Snow monsters (and monster runs) await visitors to Japan’s oldest ski resort
By: Charles Glover | Jan 31, 2008 | No Comments |
Photos by Charles Glover

Photos by Charles Glover

‘Tis the season to frolic in the snow. All too often, though, the reality of skiing and snowboarding in Japan is a dash of powder, a hint of nature—and throngs of people. Most of your day is spent in endless lift lines, much like a trip to Disneyland, but colder. The key is to find a winter wonderland big enough to handle all these people, and then some. Zao is just such a place, with fantastic skiing, unique scenery and plenty of warm water to soak in afterward.

Located less than four hours from Tokyo in the south part of Yamagata Prefecture, Zao (whose name roughly translates as “keeper of royal treasures”) enjoys the distinction of being one of the first ski resorts in Japan. Beginning operations in the 1920s, it is now among the largest and most revered resorts in the entire country.

What initially sets Zao apart from other ski areas is its sheer size. Four gondolas and 38 lifts shuttle you up the slopes, and you can ski a 10km run that descends 880 vertical meters.
But the most renowned feature of Zao is the famed jyuhyo snow monsters. These looming white monoliths that stand at attention in the upper reaches of the mountain are actually trees that have been covered with snow—but it’s not hard to let the imagination run wild. In the lower elevations, a few bushy green limbs sometimes give away the trees’ identities, but at the summit they are completely sealed in snow and ice. This phenomenon occurs when blowing snow is quickly frozen by powerful Siberian winds, “cementing” it to the branches of the trees. The snow monsters rank among Japan’s most recognizable natural features, but you don’t have to be a skier to enjoy them. Just take the gondola all the way to the top of Mt. Jizo, where you can walk around these glacial beasts, then take the warm cable car back down the mountain and leave the powder-hunting duties to others.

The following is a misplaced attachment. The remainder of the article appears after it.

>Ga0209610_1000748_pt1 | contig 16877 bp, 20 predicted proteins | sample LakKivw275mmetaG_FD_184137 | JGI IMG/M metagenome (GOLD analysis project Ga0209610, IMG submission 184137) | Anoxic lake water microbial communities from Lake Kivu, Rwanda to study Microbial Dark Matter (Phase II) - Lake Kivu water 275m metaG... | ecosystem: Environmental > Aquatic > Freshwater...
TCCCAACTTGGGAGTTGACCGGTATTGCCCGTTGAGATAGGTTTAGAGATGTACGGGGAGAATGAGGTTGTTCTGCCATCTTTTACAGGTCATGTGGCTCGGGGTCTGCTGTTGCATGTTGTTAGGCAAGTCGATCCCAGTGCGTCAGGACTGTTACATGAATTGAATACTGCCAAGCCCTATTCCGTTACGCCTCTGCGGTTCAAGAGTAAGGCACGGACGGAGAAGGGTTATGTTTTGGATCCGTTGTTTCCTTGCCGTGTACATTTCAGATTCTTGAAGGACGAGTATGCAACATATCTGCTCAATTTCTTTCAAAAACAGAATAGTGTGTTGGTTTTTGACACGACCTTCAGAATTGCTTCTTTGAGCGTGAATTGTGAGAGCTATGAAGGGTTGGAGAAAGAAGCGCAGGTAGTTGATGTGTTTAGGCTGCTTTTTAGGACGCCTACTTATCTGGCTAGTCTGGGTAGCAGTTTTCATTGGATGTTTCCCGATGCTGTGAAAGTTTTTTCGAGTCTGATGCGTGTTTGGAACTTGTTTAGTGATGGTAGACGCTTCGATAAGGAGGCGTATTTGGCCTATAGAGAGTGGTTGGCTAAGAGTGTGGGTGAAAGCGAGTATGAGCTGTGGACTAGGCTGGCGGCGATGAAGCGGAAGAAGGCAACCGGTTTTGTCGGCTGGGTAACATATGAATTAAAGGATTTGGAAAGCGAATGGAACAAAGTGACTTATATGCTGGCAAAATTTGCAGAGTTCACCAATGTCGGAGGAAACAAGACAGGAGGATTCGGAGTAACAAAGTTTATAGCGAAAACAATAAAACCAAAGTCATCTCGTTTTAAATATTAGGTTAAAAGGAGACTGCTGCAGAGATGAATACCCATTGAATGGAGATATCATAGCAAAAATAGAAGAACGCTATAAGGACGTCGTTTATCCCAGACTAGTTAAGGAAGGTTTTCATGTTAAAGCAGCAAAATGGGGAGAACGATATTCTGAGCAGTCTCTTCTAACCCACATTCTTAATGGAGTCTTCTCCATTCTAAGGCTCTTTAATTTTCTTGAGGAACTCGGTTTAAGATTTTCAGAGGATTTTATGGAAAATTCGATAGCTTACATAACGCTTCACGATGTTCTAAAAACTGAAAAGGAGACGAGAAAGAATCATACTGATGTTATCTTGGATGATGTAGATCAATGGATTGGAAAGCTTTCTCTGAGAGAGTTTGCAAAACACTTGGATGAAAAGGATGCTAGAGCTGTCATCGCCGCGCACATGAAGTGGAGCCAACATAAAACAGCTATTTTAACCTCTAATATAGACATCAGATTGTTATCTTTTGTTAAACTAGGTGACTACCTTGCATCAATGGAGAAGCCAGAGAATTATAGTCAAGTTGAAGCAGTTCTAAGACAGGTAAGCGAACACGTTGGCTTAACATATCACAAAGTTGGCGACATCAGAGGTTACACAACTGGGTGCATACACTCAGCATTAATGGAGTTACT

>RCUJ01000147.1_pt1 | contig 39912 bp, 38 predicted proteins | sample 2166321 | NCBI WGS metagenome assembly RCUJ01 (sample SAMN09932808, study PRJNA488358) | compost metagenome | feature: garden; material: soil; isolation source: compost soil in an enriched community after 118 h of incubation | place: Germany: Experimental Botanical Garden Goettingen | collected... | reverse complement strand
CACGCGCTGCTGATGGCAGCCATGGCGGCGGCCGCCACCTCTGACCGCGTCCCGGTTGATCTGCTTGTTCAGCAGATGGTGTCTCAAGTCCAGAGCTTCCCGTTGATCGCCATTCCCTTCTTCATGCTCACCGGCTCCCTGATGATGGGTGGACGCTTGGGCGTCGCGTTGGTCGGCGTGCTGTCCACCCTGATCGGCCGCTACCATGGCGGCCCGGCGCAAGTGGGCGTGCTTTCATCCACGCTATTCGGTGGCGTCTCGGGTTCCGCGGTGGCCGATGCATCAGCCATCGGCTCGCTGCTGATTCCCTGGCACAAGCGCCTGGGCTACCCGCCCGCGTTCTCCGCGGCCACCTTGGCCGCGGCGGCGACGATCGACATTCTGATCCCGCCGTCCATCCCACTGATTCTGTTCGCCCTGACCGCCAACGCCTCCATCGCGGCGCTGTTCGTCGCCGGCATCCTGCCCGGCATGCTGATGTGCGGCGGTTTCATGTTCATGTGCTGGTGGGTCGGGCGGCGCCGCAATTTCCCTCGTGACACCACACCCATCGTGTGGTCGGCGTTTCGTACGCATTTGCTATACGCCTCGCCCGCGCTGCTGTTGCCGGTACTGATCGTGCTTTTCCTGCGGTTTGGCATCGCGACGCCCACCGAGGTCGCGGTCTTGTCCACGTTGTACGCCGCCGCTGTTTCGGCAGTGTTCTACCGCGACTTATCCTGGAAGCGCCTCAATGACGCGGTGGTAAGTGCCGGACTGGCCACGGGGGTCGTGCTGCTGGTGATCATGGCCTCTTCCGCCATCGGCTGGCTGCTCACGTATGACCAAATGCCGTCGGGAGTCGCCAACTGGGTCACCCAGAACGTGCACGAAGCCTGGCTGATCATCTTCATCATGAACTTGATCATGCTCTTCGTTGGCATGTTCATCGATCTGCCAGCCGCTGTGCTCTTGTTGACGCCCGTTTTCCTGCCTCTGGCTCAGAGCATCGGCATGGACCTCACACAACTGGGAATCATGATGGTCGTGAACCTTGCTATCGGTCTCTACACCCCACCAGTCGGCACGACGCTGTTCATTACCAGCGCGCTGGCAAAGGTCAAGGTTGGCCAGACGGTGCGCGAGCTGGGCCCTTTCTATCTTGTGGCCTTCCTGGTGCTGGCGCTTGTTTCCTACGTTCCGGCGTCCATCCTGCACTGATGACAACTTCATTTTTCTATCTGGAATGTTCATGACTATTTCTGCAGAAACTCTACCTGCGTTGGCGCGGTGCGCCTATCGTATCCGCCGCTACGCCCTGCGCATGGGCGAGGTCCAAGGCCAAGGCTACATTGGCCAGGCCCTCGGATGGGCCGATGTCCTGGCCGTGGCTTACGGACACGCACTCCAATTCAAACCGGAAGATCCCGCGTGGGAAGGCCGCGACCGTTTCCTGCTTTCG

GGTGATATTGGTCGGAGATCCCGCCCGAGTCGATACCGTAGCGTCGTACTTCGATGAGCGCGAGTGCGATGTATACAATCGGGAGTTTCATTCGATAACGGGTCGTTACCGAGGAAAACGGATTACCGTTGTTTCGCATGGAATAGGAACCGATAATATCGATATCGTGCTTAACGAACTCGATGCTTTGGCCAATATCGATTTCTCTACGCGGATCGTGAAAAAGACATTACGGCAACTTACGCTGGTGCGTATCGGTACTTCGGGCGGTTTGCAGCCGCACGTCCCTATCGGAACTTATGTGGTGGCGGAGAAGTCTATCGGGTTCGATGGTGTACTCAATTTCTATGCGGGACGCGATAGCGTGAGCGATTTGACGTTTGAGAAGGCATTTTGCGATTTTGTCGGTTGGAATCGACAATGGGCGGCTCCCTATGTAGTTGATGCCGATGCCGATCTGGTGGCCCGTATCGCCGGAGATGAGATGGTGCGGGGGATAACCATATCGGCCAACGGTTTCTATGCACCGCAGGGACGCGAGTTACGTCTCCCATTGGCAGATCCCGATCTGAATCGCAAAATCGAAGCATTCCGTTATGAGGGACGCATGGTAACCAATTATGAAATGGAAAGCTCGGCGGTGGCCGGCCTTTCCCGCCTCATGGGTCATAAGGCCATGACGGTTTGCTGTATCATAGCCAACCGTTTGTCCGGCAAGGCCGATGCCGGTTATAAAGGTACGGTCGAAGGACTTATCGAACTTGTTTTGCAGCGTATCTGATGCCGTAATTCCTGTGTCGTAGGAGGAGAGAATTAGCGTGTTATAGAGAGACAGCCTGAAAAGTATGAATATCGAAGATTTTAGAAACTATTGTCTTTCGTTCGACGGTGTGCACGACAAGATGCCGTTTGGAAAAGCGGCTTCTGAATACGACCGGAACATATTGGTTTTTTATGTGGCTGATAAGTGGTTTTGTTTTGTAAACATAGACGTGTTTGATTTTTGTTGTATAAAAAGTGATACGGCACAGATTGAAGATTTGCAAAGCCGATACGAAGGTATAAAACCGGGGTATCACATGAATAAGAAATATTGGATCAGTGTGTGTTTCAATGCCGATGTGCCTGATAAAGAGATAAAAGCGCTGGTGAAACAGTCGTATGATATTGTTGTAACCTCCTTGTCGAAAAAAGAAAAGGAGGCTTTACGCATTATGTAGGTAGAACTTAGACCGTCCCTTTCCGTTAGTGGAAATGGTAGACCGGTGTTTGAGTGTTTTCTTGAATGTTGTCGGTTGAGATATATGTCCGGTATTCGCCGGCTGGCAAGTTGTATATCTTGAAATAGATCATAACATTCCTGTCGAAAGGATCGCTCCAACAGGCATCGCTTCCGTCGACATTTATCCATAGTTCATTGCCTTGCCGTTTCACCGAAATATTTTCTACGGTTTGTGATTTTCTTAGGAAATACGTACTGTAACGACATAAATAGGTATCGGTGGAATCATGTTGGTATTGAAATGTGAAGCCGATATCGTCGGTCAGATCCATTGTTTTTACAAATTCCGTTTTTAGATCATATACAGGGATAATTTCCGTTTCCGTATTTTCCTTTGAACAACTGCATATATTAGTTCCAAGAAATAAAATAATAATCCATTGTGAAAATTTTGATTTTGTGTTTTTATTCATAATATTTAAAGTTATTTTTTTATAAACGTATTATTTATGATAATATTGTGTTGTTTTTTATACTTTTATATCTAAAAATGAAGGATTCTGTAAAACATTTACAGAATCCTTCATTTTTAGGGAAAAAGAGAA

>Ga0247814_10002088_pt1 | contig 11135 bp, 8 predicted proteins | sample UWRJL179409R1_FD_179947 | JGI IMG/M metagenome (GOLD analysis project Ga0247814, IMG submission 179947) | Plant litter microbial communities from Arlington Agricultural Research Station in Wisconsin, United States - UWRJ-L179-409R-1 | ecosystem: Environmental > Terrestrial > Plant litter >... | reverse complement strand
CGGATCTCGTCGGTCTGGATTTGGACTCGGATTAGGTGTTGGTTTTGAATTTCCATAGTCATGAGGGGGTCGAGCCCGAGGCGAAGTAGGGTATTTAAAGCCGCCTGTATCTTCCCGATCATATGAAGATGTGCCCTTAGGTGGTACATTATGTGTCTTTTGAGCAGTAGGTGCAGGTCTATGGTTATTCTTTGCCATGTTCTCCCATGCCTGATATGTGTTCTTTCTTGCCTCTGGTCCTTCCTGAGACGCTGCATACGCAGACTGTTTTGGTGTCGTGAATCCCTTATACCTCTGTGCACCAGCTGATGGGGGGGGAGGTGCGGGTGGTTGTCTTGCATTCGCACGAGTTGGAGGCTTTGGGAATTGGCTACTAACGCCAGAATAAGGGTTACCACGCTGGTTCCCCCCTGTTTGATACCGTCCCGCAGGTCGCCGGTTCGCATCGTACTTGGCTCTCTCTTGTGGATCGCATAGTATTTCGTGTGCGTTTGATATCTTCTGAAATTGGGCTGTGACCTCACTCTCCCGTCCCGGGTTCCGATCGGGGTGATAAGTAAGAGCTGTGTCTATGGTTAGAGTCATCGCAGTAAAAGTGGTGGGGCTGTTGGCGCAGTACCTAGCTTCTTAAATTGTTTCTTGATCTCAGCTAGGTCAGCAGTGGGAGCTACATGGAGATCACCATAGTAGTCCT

Zao is dotted with rest areas and restaurants where you can warm yourself up with everything from curry rice to haute cuisine. One delightful treat is to stay at a hotel in the Paradise Slope area that’s perched literally three-quarters of the way up the mountain. The service is basic and a bit pricey, but you can’t beat the convenience—imagine arriving at your hotel for the night on skis. The nighttime ski lights bathe the mountain in an almost surreal glaze, resembling a giant, white Christmas tree.

Zao village is a fun place to look around, with European-style shops and cafés, and the requisite snowboard and ski services. The melting icing on the cake has to be the large number of local hot springs that let you soak away those skiing aches and pains. Here you can have the cliché but oh-so-enjoyable experience of relaxing in a rotenburo hewn out of rock as snow gently gathers on your steaming head. The village boasts three public bathhouses and three large onsen facilities with outdoor baths, and each hotel runs their own spa faculties.

If barreling down a hill on a board or on skis is not to your liking, the area also offers excellent year-round trekking, cross-country skiing, and snowmobiling. There are loads of entertainment options for children, as well as childcare services that give mom and dad some freedom to schuss to their heart’s desire.

Zao just about has it all; extensive ski and snowboarding runs to whiz down, lots of people-movers, unique natural wonders and some gentle, warm waters to relax your body. Certainly there are some royal treasures to be found at Zao that may just change your mind about skiing in Japan.

Travel Tips
Zao’s snowboard/ski season runs until early May, with an average annual snowfall of 12 meters. The resort operates from 8:30am-5pm, with lift tickets costing ¥4,600 for adults and ¥2,500 for children. Night skiing (5-9pm) is ¥2,300 for adults and ¥1,400 for kids. To get there by train, take the Tohoku Shinkansen to Fukushima, then the Ou line to Yamagata (three hours). Zao is 30 minutes by bus or taxi. It is also possible to drive, but travel times can vary depending on conditions. For accommodation, try the comfortable Lodge Scole (, which offers a room with dinner from ¥8,000, with free parking (dogs welcome). Another option is Pension Alm (tel: 023-679-2256), with private rooms from ¥5,000. For daily snow conditions and other information in English, see Snow Japan’s comprehensive website (

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